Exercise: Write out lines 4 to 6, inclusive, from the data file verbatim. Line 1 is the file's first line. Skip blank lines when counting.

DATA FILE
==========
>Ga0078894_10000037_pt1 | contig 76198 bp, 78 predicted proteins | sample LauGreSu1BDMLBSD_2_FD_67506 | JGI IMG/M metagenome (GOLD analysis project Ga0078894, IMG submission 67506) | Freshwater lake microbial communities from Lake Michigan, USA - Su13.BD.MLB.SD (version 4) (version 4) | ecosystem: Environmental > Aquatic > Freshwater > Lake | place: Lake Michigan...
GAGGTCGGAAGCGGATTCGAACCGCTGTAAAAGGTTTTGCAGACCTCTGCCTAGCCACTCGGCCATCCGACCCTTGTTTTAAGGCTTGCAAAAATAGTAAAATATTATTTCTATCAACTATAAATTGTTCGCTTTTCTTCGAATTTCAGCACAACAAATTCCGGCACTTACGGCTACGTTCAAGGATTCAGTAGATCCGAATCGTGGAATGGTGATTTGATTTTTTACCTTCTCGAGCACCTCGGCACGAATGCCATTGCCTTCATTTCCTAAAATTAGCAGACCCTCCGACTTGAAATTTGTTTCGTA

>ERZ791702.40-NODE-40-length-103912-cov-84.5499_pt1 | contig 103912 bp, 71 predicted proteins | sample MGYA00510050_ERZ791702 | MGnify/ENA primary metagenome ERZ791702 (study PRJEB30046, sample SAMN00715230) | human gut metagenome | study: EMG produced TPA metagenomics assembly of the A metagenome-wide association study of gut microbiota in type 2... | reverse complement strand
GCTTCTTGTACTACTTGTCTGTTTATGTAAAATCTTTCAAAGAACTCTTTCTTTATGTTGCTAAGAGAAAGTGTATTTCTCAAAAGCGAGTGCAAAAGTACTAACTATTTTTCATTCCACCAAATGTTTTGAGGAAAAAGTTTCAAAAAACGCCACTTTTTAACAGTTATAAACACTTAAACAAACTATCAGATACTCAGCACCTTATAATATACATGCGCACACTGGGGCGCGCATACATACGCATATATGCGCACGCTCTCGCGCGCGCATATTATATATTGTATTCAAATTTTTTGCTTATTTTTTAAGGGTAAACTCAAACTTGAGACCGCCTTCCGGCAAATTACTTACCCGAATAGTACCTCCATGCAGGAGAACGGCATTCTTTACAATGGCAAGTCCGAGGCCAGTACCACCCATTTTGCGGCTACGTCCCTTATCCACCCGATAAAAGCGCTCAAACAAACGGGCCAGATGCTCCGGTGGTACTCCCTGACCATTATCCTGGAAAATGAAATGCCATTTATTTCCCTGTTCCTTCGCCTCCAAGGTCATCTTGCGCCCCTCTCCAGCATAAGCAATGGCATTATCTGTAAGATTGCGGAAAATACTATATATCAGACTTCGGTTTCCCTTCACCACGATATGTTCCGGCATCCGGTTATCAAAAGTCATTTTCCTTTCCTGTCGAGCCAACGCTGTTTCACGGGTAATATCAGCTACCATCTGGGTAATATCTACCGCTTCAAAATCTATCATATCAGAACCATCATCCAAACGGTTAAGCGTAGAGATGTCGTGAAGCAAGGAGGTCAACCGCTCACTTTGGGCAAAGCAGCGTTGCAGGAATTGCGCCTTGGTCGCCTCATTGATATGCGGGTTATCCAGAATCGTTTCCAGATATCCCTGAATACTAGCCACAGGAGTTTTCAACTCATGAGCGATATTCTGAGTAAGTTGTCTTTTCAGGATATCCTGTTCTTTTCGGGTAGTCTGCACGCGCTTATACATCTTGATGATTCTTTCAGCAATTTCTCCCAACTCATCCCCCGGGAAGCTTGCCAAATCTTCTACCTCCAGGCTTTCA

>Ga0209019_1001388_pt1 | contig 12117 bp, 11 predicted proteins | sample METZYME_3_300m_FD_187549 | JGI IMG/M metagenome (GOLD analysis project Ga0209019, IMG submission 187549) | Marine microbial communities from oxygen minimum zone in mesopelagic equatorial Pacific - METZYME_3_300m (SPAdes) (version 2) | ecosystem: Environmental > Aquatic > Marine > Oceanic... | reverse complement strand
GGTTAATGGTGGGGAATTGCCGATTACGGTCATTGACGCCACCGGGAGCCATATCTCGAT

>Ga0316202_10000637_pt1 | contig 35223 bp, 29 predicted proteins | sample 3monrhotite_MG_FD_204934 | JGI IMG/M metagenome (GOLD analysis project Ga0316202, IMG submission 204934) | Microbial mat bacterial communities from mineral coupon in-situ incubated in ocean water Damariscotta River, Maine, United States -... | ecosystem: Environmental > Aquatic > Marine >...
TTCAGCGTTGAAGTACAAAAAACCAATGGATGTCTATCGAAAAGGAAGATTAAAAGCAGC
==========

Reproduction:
GCTTCTTGTACTACTTGTCTGTTTATGTAAAATCTTTCAAAGAACTCTTTCTTTATGTTGCTAAGAGAAAGTGTATTTCTCAAAAGCGAGTGCAAAAGTACTAACTATTTTTCATTCCACCAAATGTTTTGAGGAAAAAGTTTCAAAAAACGCCACTTTTTAACAGTTATAAACACTTAAACAAACTATCAGATACTCAGCACCTTATAATATACATGCGCACACTGGGGCGCGCATACATACGCATATATGCGCACGCTCTCGCGCGCGCATATTATATATTGTATTCAAATTTTTTGCTTATTTTTTAAGGGTAAACTCAAACTTGAGACCGCCTTCCGGCAAATTACTTACCCGAATAGTACCTCCATGCAGGAGAACGGCATTCTTTACAATGGCAAGTCCGAGGCCAGTACCACCCATTTTGCGGCTACGTCCCTTATCCACCCGATAAAAGCGCTCAAACAAACGGGCCAGATGCTCCGGTGGTACTCCCTGACCATTATCCTGGAAAATGAAATGCCATTTATTTCCCTGTTCCTTCGCCTCCAAGGTCATCTTGCGCCCCTCTCCAGCATAAGCAATGGCATTATCTGTAAGATTGCGGAAAATACTATATATCAGACTTCGGTTTCCCTTCACCACGATATGTTCCGGCATCCGGTTATCAAAAGTCATTTTCCTTTCCTGTCGAGCCAACGCTGTTTCACGGGTAATATCAGCTACCATCTGGGTAATATCTACCGCTTCAAAATCTATCATATCAGAACCATCATCCAAACGGTTAAGCGTAGAGATGTCGTGAAGCAAGGAGGTCAACCGCTCACTTTGGGCAAAGCAGCGTTGCAGGAATTGCGCCTTGGTCGCCTCATTGATATGCGGGTTATCCAGAATCGTTTCCAGATATCCCTGAATACTAGCCACAGGAGTTTTCAACTCATGAGCGATATTCTGAGTAAGTTGTCTTTTCAGGATATCCTGTTCTTTTCGGGTAGTCTGCACGCGCTTATACATCTTGATGATTCTTTCAGCAATTTCTCCCAACTCATCCCCCGGGAAGCTTGCCAAATCTTCTACCTCCAGGCTTTCA

>Ga0209019_1001388_pt1 | contig 12117 bp, 11 predicted proteins | sample METZYME_3_300m_FD_187549 | JGI IMG/M metagenome (GOLD analysis project Ga0209019, IMG submission 187549) | Marine microbial communities from oxygen minimum zone in mesopelagic equatorial Pacific - METZYME_3_300m (SPAdes) (version 2) | ecosystem: Environmental > Aquatic > Marine > Oceanic... | reverse complement strand
GGTTAATGGTGGGGAATTGCCGATTACGGTCATTGACGCCACCGGGAGCCATATCTCGAT